Flood Water Roller Derby’s travel team, Water Damage, took on the Nor Cal Roller Girls on Saturday Sept. 14, 2013 for the fourth bout of their inaugural season. Sadly, FWRD lost this one, making their league record 2:2 (not too shabby for a first year team). The bout, held on NCRG’s home turf was full of action and excitement ranging from tense moments of injury to confusing new strategy emerging within the WFTDA.
The first half: something borrowed, something blue
NorCal took The Flood by storm, opening with a commanding lead. It would take Water Damage several jams to put any points on the board. NorCal’s seasoned jammers Slappa Ho and Crunch Yo Numbaz barreled through FWRD’s defensive lines with ease. The Flood, currently absent fledgling jammer Apehanger Alice due to injury, brought in Sunshine Nightmare from Tahoe, but she, like Scary Magdalene and Knee-High Ninja fell easy prey to the NorCal defense, at least in the beginning.
After getting a little more accustomed to the slippery roller rink floor, Water Damage started to make a dent in the NorCal lead. Long-time vet Shadow Soldier left defense to Bellatrix Deranged and Vivien Slay while alternating from blocker to jammer just as the first half began to expire. Though NorCal blockers like Bad Vibrations, One Hit Wonder, and Shotgunn Shortyy were unable to slow Shadow’s progress, she was repeatedly unable to score on more than one pass before NorCal jammers caught up and ended her advantage. In roller derby, lead jammer will almost always call off a jam before letting an opposing jammer score even one point. The point spread matters more than ever now that WFTDA rankings are on a purely mathematical formula.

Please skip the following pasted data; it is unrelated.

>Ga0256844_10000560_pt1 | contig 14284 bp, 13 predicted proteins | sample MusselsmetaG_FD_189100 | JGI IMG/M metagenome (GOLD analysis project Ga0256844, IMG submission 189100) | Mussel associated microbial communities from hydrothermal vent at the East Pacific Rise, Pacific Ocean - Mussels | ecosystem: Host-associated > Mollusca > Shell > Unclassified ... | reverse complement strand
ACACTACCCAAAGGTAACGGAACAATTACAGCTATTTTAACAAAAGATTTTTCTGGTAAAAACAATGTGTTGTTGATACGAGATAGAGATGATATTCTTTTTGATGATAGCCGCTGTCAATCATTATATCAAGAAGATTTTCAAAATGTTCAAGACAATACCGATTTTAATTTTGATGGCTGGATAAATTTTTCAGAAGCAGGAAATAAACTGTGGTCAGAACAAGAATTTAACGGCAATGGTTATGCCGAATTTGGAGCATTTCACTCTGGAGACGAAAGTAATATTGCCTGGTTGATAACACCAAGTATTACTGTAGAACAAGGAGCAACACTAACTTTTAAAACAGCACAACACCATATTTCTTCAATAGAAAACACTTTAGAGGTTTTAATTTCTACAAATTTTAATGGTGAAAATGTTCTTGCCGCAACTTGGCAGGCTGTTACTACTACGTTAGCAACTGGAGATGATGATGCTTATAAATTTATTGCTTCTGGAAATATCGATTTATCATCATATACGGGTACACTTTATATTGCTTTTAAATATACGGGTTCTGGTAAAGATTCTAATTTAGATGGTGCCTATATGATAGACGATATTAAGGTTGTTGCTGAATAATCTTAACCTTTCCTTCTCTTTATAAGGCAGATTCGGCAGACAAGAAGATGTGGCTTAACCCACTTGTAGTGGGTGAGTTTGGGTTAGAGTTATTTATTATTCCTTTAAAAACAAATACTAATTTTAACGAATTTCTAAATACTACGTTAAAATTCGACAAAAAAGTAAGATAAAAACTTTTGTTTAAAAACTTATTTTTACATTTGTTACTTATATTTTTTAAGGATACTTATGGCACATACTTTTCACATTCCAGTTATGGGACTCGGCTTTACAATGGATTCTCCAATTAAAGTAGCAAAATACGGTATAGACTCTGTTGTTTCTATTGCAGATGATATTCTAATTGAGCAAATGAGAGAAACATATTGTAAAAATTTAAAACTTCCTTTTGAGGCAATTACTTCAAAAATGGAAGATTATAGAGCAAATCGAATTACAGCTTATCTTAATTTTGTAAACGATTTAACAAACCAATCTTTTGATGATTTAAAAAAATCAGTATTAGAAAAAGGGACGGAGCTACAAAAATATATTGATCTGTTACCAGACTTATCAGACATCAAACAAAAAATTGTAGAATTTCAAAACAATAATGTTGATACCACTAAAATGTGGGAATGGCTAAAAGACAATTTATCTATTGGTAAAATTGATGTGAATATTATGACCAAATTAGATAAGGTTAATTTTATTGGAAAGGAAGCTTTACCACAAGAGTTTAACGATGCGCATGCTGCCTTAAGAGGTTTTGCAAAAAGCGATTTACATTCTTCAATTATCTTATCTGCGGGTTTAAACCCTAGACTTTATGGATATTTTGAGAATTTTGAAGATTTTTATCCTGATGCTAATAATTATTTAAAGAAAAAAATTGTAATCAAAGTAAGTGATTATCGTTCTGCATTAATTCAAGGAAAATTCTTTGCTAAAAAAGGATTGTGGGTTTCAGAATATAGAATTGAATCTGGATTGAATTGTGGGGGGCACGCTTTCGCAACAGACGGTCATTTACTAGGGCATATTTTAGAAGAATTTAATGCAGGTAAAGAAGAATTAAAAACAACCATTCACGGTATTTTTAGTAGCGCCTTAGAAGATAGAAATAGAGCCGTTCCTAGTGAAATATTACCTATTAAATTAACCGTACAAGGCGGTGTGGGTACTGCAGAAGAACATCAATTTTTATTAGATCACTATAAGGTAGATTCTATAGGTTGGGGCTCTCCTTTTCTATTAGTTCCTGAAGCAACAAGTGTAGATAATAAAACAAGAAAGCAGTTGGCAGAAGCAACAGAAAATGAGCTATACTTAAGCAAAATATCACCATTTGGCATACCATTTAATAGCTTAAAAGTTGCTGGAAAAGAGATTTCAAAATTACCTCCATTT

With just over a minute left in the half, a pile-up involving three or four girls on corner two threatened to end FWRD’s momentum. A shrill scream rang out, followed by sobs and a chilling hush that covered the entire venue. Shadow Soldier was found crushed beneath Van Caylen screaming in pain. In a few minutes time she was wrapped in bandages and ice. Though injured, Shadow was assessed a low block penalty and FWRD’s team captain, Bad Astral took her seat in the penalty box. At half time no one expected her to return.
Score at the half: 117-52, NorCal
Upon returning for gear check both teams were shocked to see Shadow Soldier skating around the track. In fact, she donned the jammer panty for the first jam of the second half. To what does she attribute this amazing resiliency? Bikram yoga, of course. In fact, without the healing powers of Bikram, Shadow believes she never would have been able to jam, period.
The second half: something old, something new
Shadow lined up on the jammer line alongside Crunch Yo Numbaz. Once the whistle blew, instead of fighting to get through the pack first, Shadow hit Crunch out of bounds and skated the track in the clockwise direction. At any time a skater can legally skate clockwise on the track. (Regular derby direction is counter-clockwise.) Reasons to skate in the opposite direction vary but usually a skater moves backwards to pull an out-of-bounds skater back and slow their progress on the track. In most cases the farthest back a single skater can pull an out-of-bounds skater is 20 feet. Any further and she is out of play.